"At the risk of misquoting, I'm going to tell you something that someone else told me. You're not a guest here; you're family! Family doesn't sleep in the guest room!" He picked up the suitcases he had left in the middle of the hall and marched into his room with them. He set them in the middle of the floor with a decided thump. He turned and glared at me. "Now, get those things in here, where they belong!" This was a side of him I had never seen. I wasn't sure whether he was kidding, or whether he was serious. I decided to follow orders, just in case. I brought the suitcases I was carrying and set them beside the others. He grinned at me. "There! That's better!"
We brought up the rest of the suitcases and set them in the bedroom. Gregg looked at the pile of luggage in the middle of the floor. "I don't think I'm up to dealing with these tonight. Let's just go take a little walk down by the river. Tomorrow we'll both feel more like dealing with all this!" He walked out, and I followed him. He turned and shut the door. "There. I don't see any mess; do you?" He grinned at me and started down the stairs. I suddenly realized that I needed to use the bathroom.
"I'll be right down, Gregg!" He nodded and continued down the stairs. By the time I came downstairs, he was sitting in the kitchen, and the coffee pot was brewing. What a surprise! We sat at the kitchen table and waited for the pot to finish its cycle. Then Gregg got up and brought cups from the cupboard. He brought the coffee pot and filled our cups, set the pot back on the burner and sat down. He had the most relaxed and happy smile on his face. He was home now. When we finished our coffee, we set out on our walk.
We walked down the street toward the river. The shadows were even longer and darker now. When we reached the grassy strip by the river, we sat down on a bench. It was so peaceful here, the sunset, the murmuring of the Platte, as it slid between its banks, the early crickets tuning up for their concert. It was moments like this, moments that were becoming more frequent with Gregg, that made me so content with my life. I don't think I've ever been so much at peace with myself.
But even Paradise has its tiny flaws. The mosquitoes were coming out, along with the crickets. After a few minutes of brushing them away and slapping at those brazen enough to land on us, we decided to give up and go home. By the time we got there, the street lights were coming on, and we needed to turn on lights when we went in the house.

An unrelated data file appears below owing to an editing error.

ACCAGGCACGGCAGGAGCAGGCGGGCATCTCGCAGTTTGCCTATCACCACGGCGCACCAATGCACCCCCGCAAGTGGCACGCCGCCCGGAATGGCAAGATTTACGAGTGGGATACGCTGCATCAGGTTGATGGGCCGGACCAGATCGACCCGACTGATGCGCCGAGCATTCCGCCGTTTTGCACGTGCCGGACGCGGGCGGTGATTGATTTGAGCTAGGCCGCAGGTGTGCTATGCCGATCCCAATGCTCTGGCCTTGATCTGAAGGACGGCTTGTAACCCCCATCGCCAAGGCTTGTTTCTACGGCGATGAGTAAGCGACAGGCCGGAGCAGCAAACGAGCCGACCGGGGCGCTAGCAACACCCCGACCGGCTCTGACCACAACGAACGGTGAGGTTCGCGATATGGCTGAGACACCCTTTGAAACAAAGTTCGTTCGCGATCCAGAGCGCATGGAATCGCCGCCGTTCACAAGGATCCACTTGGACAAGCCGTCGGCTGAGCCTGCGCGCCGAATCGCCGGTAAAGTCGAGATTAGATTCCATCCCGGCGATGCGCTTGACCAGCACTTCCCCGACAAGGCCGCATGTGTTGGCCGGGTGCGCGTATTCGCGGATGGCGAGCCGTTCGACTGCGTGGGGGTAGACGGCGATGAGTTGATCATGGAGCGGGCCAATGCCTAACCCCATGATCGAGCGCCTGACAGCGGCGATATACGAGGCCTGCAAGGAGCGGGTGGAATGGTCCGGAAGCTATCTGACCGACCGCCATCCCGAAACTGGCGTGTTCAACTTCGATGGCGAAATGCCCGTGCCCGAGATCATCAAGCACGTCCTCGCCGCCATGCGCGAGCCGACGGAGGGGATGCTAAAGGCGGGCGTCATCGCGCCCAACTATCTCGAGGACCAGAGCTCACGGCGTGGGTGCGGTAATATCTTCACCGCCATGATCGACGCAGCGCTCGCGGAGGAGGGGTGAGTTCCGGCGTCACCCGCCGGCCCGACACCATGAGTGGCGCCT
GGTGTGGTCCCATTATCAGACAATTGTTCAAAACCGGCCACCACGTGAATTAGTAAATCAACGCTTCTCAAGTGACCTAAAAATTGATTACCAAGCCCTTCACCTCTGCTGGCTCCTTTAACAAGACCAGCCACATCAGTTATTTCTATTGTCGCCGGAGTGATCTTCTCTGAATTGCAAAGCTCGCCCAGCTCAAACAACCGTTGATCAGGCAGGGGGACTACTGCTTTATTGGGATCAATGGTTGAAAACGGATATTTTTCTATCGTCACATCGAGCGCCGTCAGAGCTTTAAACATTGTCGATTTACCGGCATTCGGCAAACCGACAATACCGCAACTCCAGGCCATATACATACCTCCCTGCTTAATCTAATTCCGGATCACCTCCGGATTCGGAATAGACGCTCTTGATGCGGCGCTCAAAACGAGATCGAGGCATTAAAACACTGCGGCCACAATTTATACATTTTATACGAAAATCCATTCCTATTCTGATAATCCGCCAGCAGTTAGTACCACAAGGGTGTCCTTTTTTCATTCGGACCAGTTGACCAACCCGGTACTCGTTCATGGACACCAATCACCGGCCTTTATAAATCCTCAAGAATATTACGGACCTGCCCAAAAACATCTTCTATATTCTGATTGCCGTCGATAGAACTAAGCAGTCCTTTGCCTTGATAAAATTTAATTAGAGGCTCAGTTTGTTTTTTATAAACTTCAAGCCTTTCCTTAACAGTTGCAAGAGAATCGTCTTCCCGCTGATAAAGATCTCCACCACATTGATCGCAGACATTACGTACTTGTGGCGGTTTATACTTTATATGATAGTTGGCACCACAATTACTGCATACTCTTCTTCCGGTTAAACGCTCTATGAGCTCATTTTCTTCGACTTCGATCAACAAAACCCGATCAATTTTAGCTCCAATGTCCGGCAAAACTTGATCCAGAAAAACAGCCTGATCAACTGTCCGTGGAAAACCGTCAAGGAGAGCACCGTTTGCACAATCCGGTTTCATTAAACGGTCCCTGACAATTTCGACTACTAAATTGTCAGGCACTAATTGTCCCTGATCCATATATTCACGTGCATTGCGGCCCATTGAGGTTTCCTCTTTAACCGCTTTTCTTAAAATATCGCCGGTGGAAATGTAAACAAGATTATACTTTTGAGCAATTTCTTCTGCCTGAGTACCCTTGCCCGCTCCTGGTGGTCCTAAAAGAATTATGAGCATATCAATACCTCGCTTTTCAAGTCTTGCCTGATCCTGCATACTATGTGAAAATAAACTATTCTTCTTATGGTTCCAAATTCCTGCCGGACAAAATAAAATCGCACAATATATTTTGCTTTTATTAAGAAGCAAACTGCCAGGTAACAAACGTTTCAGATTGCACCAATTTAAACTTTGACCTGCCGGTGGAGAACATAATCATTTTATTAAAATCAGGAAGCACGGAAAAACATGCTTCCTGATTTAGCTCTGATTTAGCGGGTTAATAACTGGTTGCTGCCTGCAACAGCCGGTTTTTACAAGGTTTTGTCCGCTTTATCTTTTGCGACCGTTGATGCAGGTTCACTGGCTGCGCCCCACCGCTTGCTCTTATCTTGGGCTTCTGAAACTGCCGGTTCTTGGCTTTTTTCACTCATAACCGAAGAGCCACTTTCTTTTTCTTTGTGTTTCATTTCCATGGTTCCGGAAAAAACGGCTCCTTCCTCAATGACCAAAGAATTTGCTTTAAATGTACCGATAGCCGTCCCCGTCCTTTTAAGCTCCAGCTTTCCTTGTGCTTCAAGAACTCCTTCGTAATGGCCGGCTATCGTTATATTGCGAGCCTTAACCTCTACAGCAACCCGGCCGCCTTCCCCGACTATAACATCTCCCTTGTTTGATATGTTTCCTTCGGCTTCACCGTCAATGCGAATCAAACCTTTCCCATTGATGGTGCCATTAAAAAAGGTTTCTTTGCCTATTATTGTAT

The clock on the mantel in the living room read 9: 47. Gregg looked at me. "I swear, I'm still on Eastern Time. I don't know about you, but I'm ready for bed. There's nothing to stay up for, anyway. We won't have TV until tomorrow." He took my hand as we went up the stairs.
We took turns in the bathroom. When I came out, he was in bed. He smiled at me, as I crossed the room to the king-sized bed. I stopped at the edge of the bed. What should I do? Do I have a right to be here? This was their bed, Gregg and Jerry. I know where I want to be, but can I just get into their bed with Gregg?
He was watching me closely now. I could almost swear that he was reading my mind when he spoke.
It's OK, Harley. Jerry's not here any more. When he left that day at the cemetery, he was on his way to wherever he needs to be now. And he told me then to go on with my life. You're my life, Harley. Please come to bed."
He held out his arms to me. I was on the verge of tears—again! I undressed quickly and slipped into the big bed. He moved to the center of the bed and drew me to him in a warm hug. I gradually relaxed in his embrace and hugged him back. He drew closer to me and kissed me. That kiss went on and on, growing in intensity and passion. I couldn't help responding to it; I just love that man so much.
We didn't go to sleep right away, but when we finally did, I slept peacefully, wrapped in Gregg's arms.
Editor's Notes: That was a very sweet loving chapter. I had tears in my eyes as they got in bed together. They really do love each other, and no matter what happens, they will be there for each other.
Thank you Arli for this wonderful moving story, and thank you too Uncle Ed for having the idea of bringing Greg and Harley together to share their lives. I can't forget to thank Will B for inspiring Pinochle which introduced us to Gregg. Is this six degrees of separation?
Let's hope the next chapter comes along soon/
Darryl AKA The Radio Rancher